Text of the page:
What is a good resource for learning music theory, especially as it relates to the guitar, coming from a completely beginner's perspective? I had a musician friend try to teach me about modes such as Mixolydian, but I feel I should start far more basic, and I don't know what is most relevant to modern guitar music.

  • A good teacher is the best resource you could hope for.
    – Neil Meyer
    Feb 11 '15 at 16:33

Check out Dave Weiners Youtube channel he covers all the modes there and a whole lot more, the Mixolydian lesson is particularly good as he applies it to multiple styles and explains why it works.

Dave Weiner Youtube channel

This guy tours with Vai and still finds time to make these lessons, awesome.

  • While he is undoubtedly an amazing guitar player, the link is now to a series of videos of guitar playing over the years, not to any set of music theory lessons.
    – timbo
    Apr 1 '18 at 22:13

From personal experience: Piano theory lessons.

I started piano when I was 10 or so, and guitar when I was 17. I was amazed at the similarities. One of the things most people don't really think about is that they're actually both string instruments, of the "struck" variety (non-bowed, though of course you can "pluck" guitar strings).

The most valuable part to me was interval training. I was basically tone deaf before I did interval training, and now I can play a lot of songs by ear. This is really valuable with guitar since it's often when you can't find a good tab for a song.

A large portion of music theory is applicable across all instruments -- notes, keys, scales, etc. -- and an even larger portion is applicable across guitar and piano (all the above plus chords, for example). I wouldn't worry too much about getting into guitar-specific theory until you've covered all the basics.

  • For guitarists, I think it's good to think of scales not just as patterns on the neck, but in terms of intervals. Learning keys is a good way to start thinking about scales in that way. Jun 5 '14 at 7:34

In my opinion this is one of the best sites I have found. Simple, easy to understand, has examples and resources for practicing and memorizing theory, etc. I feel it also moves very smoothly from basics to more complicated subjects. I use it as my primary resource.

Guitar Theory

  • When I try to connect to this site, it tells me a username and password are required. Has something changed since this answer was posted?
    – TMN
    Jul 19 '16 at 18:56
  • @TMN - They have the username and a calculated password in the description. They must be using it to prevent bots from accessing their site.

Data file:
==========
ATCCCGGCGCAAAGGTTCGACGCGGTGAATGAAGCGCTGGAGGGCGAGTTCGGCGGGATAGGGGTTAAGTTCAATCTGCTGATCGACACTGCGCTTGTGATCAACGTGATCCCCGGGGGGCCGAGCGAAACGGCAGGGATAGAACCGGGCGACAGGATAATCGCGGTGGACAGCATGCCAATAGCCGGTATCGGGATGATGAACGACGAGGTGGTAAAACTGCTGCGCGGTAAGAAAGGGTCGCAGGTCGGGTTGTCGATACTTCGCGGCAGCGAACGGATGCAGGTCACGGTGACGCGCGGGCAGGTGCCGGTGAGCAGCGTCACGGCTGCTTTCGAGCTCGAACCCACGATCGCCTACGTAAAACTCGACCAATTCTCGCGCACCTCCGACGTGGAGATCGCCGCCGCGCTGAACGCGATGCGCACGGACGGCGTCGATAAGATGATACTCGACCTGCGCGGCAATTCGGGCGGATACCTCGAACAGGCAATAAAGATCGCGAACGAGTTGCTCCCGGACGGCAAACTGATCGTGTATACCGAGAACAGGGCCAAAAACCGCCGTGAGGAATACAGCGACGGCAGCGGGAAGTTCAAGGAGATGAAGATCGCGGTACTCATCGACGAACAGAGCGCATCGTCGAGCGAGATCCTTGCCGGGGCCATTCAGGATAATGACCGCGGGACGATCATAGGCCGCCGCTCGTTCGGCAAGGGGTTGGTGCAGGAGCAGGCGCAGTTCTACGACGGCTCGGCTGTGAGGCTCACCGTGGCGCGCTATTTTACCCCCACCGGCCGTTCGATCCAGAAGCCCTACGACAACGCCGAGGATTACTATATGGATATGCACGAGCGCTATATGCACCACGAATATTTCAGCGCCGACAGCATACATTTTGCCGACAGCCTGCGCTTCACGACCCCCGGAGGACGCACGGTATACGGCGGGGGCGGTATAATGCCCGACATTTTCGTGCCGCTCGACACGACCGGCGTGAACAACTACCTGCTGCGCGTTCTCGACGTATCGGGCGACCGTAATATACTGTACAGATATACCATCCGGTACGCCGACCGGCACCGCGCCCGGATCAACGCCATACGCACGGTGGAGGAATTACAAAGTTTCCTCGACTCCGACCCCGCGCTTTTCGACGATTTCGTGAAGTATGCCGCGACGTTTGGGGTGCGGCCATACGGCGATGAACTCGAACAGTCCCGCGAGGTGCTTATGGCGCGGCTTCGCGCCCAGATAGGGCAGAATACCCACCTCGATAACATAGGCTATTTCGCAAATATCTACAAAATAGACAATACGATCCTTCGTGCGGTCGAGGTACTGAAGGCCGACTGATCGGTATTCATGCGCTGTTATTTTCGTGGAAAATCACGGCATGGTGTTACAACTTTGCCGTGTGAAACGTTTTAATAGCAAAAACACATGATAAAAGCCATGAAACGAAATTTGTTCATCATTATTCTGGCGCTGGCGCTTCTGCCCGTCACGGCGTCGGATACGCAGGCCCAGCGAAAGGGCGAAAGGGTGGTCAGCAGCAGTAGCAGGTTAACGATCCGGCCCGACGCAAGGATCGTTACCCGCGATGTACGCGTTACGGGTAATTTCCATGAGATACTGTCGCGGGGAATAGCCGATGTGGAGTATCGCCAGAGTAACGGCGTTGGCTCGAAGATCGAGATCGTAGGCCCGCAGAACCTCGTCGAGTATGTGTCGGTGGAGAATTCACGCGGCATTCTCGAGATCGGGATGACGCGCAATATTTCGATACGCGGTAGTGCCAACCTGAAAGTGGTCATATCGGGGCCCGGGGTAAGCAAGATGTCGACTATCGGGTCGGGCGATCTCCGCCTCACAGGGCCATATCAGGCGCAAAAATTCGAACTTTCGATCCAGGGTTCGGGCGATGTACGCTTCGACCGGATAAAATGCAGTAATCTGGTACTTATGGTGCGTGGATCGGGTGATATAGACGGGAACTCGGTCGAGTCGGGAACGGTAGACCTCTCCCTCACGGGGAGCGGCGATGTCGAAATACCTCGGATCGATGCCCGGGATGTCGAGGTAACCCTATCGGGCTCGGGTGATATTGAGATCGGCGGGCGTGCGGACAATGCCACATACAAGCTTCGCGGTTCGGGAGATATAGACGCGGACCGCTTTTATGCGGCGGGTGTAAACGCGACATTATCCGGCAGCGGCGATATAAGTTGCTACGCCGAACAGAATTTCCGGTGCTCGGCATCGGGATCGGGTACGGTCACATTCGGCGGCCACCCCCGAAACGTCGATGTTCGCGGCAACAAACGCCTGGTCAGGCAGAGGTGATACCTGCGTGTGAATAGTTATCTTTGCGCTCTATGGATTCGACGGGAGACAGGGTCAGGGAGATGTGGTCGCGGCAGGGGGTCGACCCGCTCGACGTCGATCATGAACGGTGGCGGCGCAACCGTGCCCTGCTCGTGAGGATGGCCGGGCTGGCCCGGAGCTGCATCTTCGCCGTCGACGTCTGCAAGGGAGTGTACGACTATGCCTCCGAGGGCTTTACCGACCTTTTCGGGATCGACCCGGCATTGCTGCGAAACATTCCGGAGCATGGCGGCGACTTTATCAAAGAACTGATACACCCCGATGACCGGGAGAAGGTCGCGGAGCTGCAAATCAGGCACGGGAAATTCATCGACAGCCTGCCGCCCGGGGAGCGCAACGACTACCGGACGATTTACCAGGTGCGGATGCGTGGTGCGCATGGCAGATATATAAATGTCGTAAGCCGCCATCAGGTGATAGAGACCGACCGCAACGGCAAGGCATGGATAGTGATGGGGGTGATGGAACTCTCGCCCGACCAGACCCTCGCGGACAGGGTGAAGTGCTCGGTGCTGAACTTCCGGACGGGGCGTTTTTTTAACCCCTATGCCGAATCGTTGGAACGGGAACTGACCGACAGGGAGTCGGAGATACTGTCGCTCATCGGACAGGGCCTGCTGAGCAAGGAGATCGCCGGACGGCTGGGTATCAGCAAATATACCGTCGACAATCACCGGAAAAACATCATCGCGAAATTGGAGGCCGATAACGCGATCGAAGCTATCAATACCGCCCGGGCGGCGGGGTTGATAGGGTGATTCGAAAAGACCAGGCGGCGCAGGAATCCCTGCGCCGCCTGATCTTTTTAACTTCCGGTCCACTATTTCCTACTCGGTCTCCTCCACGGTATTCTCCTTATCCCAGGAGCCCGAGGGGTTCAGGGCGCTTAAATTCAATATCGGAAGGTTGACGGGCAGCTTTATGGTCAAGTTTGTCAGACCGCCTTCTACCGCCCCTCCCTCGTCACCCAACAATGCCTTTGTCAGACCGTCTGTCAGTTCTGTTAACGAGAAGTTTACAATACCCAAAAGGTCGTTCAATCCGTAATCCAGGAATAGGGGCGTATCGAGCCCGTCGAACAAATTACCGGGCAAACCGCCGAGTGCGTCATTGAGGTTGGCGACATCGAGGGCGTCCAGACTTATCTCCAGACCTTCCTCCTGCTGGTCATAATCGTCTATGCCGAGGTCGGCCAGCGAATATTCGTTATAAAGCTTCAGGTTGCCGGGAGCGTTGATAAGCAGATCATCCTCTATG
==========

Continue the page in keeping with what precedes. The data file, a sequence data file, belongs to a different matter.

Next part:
– Mike Webb
    Jul 20 '16 at 13:16

A good majority of the teachers that come into our store use Alfreds Esssentials of Music Theory. It does lend itself more towards the piano but its a wonderful series and learning that will only add to your knowledge and ability as a musician. It aslo gives the option of getting just the book, CD, DVD, or some combination of them all. http://www.alfred.com/emt


Another site worth looking at is http://www.musictheory.net/

They cover a lot of the basics and have some neat tools for re-enforcing the lessons.


The best resource may very well be a well educated teacher. One that can play you melody and harmony exercises for you so that you can hear what works and what does not would be especially useful.

Try getting one with a Licentiate and/or Diploma in theory. Also post grad work in theory from a good music school is a great qualification.


My teacher recommended Edly's Music Theory for Practical People. I've just started it. I find very readable and appropriate for a complete beginner. It has worksheets to complete in addition to explanations.


I would also recommend Chris Juergensen's lessons. He has a very informal way of explaining things, and with examples which I found very useful. There are plenty of lessons on his website and more in his books.


... learning music theory, especially as it relates to the guitar.

Coursera has free courses from music colleges / conservatories. They're growing too so I would expect new material over time.

Introduction to Guitar from Berklee College is highly rated by it's students and covers some foundational aspects such as major and pentatonic scales.

Fundamentals of Music Theory from University of Edinburgh covers a lot of theory and is very information dense but is also highly rated.